On 2017, the Ministry of Economic Affairs agreed to extend Asia Cement's mining rights in Hualien's Sincheng by 20 years. At the time, environmental organizations filed an appeal but the appeal was denied. They immediately filed an administrative lawsuit. In July, the Taipei High Administrative Court issued a ruling cancelling the Executive Yuan's decision and the administrative punishment for the ministry's approval of the extension. Until now, however, only Asia Cement has expressed intention to appeal. The ministry has not yet made a decision. Therefore, environmental groups are calling on the ministry to give up the appeal and calling on the ministry to stop wasting resources on lawsuits.
Environmental groups and members of the Anti-Asia Cement Self-Help Association call on the government to stop wasting resources on lawsuits and appeals. In 2017, the Ministry of Economic Affairs agreed to extend Asia Cement's mining rights in Hualien's Sincheng by 20 years. After an appeal and administrative litigation were dismissed, the Taipei High Administrative Court dismissed administrative penalties and said the ministry should not appeal the ruling and instead show some respect for the indigenous community.
Please have some self-respect and stop using your working rights to threaten the indigenous community and Asia Cement workers. Stop using these despicable means to sow discord within the Taroko Tribe.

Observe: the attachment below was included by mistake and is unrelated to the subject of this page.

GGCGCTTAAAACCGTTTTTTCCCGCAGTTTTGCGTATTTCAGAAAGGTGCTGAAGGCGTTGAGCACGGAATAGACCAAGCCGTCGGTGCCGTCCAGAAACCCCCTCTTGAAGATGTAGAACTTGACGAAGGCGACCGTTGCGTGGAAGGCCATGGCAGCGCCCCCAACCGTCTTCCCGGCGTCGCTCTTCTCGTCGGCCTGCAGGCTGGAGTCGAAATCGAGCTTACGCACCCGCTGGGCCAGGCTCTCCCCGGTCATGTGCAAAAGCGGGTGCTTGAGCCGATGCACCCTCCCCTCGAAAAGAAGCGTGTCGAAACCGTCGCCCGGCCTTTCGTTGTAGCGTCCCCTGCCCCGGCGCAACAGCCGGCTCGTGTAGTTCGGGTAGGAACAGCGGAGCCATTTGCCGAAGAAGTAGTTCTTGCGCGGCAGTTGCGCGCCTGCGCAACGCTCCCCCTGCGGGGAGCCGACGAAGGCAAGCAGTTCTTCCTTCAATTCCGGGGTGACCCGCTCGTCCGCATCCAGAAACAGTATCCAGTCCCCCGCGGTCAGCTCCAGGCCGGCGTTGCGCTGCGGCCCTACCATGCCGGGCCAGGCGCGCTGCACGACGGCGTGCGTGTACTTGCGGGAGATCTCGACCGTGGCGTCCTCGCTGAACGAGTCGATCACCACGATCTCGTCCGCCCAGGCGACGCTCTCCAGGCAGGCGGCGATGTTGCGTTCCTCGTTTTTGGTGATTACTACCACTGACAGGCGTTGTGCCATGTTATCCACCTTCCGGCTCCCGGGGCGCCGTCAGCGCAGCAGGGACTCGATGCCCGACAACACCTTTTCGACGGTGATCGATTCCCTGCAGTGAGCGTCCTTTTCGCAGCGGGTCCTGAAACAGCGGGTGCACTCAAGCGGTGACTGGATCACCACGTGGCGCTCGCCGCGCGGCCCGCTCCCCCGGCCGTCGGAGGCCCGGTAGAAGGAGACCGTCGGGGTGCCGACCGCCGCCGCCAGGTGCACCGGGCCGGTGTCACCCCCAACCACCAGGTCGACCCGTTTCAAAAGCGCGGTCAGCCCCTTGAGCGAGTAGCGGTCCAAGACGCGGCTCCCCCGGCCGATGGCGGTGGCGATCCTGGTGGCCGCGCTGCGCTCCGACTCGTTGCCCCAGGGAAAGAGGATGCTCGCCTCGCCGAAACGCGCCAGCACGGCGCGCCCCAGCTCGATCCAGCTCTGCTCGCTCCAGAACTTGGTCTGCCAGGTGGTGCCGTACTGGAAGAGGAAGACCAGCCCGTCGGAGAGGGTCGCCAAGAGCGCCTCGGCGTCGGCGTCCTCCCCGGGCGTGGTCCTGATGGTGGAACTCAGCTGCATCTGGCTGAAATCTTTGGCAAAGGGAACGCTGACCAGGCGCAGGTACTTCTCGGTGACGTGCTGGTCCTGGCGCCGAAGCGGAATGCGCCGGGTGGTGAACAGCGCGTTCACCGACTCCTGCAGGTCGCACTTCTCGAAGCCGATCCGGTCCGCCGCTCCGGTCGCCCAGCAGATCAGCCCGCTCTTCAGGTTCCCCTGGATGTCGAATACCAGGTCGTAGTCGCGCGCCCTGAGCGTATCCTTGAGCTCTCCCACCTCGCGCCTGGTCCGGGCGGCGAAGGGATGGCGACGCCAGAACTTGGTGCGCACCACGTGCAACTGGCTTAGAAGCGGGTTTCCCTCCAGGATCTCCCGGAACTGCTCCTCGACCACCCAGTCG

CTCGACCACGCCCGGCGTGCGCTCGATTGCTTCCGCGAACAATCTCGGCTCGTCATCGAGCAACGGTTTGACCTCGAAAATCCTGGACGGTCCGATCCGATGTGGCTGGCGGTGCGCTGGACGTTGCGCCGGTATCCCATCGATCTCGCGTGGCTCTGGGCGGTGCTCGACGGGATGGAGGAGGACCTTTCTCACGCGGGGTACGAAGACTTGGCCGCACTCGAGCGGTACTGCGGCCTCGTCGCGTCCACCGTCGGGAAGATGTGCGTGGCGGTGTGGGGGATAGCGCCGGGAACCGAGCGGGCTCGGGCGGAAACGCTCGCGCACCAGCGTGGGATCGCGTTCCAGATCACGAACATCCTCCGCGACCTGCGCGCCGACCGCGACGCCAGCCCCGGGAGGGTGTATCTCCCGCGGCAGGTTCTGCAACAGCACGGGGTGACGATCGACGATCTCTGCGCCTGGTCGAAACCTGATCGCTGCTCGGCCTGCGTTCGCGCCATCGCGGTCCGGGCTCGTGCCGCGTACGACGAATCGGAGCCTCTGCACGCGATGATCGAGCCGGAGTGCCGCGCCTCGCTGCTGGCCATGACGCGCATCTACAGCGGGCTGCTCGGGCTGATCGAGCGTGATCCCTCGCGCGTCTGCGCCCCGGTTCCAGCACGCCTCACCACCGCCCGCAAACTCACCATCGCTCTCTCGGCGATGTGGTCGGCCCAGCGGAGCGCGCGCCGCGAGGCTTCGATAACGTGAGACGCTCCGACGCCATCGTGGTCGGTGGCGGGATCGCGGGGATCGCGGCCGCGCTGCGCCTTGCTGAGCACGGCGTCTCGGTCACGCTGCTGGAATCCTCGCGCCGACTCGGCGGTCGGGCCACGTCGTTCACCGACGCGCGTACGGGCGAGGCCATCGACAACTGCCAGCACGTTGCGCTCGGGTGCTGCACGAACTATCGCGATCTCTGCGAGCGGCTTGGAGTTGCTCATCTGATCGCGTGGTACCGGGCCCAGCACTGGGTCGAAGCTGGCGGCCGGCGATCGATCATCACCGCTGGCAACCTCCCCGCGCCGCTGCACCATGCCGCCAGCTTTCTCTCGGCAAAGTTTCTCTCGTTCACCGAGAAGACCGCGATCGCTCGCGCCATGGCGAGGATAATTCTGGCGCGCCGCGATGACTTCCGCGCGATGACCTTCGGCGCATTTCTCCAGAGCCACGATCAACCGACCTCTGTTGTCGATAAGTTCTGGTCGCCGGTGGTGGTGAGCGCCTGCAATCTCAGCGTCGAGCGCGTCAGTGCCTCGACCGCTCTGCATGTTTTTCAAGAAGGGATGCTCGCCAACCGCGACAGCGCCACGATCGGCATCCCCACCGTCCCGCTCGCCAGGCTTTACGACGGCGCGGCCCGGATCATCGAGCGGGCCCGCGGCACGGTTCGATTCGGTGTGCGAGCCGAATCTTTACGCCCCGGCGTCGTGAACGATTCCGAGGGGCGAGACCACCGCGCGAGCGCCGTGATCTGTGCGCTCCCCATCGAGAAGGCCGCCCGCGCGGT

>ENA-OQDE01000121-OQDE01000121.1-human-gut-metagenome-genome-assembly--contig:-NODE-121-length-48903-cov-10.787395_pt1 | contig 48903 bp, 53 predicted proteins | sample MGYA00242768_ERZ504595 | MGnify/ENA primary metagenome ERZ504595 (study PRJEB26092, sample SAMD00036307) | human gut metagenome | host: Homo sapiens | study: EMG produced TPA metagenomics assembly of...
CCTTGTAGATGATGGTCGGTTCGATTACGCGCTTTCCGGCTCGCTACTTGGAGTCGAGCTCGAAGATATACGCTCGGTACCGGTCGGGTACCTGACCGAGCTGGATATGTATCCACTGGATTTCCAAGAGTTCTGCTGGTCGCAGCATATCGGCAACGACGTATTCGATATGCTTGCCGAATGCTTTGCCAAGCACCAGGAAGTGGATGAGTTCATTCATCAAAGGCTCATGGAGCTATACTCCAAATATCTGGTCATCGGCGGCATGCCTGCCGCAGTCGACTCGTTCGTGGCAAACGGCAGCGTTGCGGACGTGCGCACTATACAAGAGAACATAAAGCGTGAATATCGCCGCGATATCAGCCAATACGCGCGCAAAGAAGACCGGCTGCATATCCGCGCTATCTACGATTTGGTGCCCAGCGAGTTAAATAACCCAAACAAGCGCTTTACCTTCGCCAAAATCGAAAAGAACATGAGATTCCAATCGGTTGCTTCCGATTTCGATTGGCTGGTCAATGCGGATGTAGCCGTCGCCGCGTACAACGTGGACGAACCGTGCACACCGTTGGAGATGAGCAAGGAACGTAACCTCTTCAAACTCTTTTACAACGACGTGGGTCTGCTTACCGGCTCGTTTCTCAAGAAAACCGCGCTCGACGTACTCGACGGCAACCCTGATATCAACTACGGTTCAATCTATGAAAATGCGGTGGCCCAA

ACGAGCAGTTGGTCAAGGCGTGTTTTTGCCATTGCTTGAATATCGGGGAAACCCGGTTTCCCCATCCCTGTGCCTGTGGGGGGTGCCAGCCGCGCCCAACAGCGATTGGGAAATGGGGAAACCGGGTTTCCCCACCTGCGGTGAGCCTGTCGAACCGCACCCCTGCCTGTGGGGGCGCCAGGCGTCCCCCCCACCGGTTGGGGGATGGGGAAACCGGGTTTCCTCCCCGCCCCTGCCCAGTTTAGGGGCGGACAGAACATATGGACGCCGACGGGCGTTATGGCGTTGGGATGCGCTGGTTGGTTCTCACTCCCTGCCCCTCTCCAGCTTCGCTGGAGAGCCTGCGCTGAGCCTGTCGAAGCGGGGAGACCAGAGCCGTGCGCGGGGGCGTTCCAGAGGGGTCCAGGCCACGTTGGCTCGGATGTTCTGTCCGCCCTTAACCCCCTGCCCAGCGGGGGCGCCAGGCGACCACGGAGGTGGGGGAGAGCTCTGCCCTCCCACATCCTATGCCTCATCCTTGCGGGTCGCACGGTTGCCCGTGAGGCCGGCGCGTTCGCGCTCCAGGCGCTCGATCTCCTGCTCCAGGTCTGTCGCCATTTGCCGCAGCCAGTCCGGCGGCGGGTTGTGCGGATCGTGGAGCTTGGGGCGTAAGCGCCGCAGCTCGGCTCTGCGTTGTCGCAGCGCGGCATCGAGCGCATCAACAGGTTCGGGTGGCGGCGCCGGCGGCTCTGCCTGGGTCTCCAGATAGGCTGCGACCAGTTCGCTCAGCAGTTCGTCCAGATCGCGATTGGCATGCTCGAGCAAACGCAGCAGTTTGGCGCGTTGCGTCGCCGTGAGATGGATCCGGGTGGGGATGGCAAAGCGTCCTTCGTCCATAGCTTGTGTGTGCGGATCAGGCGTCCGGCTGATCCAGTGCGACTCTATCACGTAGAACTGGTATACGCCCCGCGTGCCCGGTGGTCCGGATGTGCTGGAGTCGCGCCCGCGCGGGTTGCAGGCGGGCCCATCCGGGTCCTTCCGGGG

In reality, they may not have a way to -- or they won't actively pursue consultation and consent rights, because even if they haven't consented yet, they can continue mining as long as the rejection hasn't happened yet. We feel this impacts the rights of surrounding and indigenous residents. We hope the Ministry of Economic Affairs can stop wasting time on appealing.
A lawyer says the ruling notice was received on July 25 and an appeal must be filed within 20 days. Asia Cement announced earlier in July that it was preparing for an appeal due to factors including business and industrial development as well as the livelihoods of its employees. The ministry remains undecided.
We are still discussing (whether to appeal). We have to provide the Executive Yuan with some relevant laws, industrial development, social factors, indigenous rights (and other topics) for analysis. We will make a decision after we give all this to the Executive Yuan.
The ministry says it will discuss relevant legal, industrial, environmental and indigenous rights issues with the Executive Yuan before making a decision. Meanwhile, environmental groups say even if the extension penalties are revoked under current mining laws, the company can continue mining for now and the government needs to amend the Mining Act as soon as possible.